We did call Carmax about all the repairs and service we were having done to the car, and we were told to submit the service invoices for possible reimbursement.  We submitted just under $500 in service bills.  Carmax reimbursed exactly $197.35.  They reimbursed the repair of the key cylinder that was done at our Ford dealer, but that was it.  Carmax sold us a car with a radiator filled with water, and when we had that water drained and replaced with real antifreeze, they refused to pay and said it was routine maintenance.  Apparently for  Carmax, selling cars with radiators filled with water is such common practice it doesn't even get their attention.  Those severely out of balance tires -  not a Carmax problem.  The fact that they didn't give us the keyless entry code - not their problem again, and don't even think Carmax is going to reimburse the $40 Ford charged to determine the entry code, or pay for the valet key that didn't come with the car.  And don't even get us started about the broken locking trunk release button and the missing panel fasteners on the front fender or in the trunk.  Fact is, Carmax claimed to have inspected the car.  This is the same car we drove off the lot with a failed catalytic converter and a radiator filled with water.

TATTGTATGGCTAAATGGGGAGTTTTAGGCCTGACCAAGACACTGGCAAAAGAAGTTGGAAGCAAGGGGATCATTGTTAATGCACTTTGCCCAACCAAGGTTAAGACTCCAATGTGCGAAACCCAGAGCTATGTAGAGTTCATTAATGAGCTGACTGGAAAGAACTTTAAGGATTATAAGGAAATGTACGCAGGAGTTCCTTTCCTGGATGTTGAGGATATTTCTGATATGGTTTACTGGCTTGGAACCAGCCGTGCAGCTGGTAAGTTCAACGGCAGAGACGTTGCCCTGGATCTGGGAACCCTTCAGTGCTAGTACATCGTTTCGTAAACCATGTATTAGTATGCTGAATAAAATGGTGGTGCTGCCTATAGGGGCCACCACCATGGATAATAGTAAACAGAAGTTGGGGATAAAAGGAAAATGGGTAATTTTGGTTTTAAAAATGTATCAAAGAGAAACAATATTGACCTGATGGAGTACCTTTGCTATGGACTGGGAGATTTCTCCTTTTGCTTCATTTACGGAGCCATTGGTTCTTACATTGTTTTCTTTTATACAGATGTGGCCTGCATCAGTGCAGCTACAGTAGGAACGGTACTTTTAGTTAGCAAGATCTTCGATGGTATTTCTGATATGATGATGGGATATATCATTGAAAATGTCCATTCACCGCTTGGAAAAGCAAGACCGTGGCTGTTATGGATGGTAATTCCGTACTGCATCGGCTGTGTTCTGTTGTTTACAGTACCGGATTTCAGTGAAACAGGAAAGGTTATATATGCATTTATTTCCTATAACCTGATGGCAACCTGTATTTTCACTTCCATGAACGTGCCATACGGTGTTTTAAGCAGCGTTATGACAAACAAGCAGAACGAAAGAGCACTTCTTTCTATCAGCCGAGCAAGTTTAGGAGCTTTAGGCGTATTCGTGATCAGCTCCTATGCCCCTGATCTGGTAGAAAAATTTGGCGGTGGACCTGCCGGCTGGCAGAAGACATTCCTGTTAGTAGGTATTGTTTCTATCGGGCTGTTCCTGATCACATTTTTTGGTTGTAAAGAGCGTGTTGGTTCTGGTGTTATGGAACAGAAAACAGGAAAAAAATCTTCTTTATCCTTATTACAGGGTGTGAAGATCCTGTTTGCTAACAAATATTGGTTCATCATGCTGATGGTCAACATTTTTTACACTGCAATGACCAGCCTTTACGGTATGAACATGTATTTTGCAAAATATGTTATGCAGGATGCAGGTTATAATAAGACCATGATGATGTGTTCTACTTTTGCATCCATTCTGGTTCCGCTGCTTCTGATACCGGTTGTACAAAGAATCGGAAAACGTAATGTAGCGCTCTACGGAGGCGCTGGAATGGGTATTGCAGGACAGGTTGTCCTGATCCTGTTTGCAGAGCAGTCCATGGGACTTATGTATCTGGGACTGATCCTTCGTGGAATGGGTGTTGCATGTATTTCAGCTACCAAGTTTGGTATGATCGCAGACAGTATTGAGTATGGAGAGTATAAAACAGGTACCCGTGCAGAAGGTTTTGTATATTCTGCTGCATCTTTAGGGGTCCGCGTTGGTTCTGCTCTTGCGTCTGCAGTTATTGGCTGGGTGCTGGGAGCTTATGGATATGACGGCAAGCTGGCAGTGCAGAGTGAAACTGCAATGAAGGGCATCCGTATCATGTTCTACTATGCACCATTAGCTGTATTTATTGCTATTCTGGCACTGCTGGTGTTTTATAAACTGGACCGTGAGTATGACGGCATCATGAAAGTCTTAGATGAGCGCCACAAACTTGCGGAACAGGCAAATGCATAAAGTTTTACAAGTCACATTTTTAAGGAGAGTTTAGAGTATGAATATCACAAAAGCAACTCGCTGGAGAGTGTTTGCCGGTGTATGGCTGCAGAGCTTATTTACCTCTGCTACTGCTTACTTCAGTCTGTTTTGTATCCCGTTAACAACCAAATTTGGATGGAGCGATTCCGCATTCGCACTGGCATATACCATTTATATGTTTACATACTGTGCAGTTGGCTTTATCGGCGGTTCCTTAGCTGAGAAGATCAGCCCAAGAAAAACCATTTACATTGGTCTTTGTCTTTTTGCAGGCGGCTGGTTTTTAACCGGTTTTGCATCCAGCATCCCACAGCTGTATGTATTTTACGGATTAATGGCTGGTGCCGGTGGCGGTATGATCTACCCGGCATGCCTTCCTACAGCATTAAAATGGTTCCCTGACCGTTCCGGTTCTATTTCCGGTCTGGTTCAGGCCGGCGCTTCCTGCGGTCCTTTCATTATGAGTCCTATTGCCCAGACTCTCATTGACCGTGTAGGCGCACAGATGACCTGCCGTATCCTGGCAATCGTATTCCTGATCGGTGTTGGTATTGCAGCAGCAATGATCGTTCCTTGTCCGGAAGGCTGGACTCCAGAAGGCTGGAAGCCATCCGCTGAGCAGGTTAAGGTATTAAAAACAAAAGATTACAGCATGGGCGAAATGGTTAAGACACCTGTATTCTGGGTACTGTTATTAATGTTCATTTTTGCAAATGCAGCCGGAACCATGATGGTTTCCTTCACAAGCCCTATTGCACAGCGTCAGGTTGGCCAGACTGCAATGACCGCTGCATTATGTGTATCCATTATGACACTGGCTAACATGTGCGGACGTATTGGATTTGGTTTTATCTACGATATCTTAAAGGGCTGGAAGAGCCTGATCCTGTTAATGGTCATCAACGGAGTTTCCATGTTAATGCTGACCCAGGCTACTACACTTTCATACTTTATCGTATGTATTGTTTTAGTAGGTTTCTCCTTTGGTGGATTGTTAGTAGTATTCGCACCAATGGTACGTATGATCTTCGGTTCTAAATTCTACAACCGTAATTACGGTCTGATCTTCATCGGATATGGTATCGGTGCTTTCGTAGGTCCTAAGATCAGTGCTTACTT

Carmax goes on and on about their detailed inspection, described by our salesperson as going over the car with a fine-tooth comb.  We find it hard to believe this car got inspected.  Either Carmax filled the radiator with water, or they didn't find it during their so-called "inspection."  In any case, we think our experience with Carmax has been a nightmare.  We think they misrepresented the car to us, and had we been smart and followed our lessons, we would have either walked away or returned it.

With all that said, Crown Victoria Sports are hard to find, so we are hopeful to get everything sorted out with this one so we can enjoy it.  As the Sport goes down the road, you'll read about here on Josh and Joe Travels.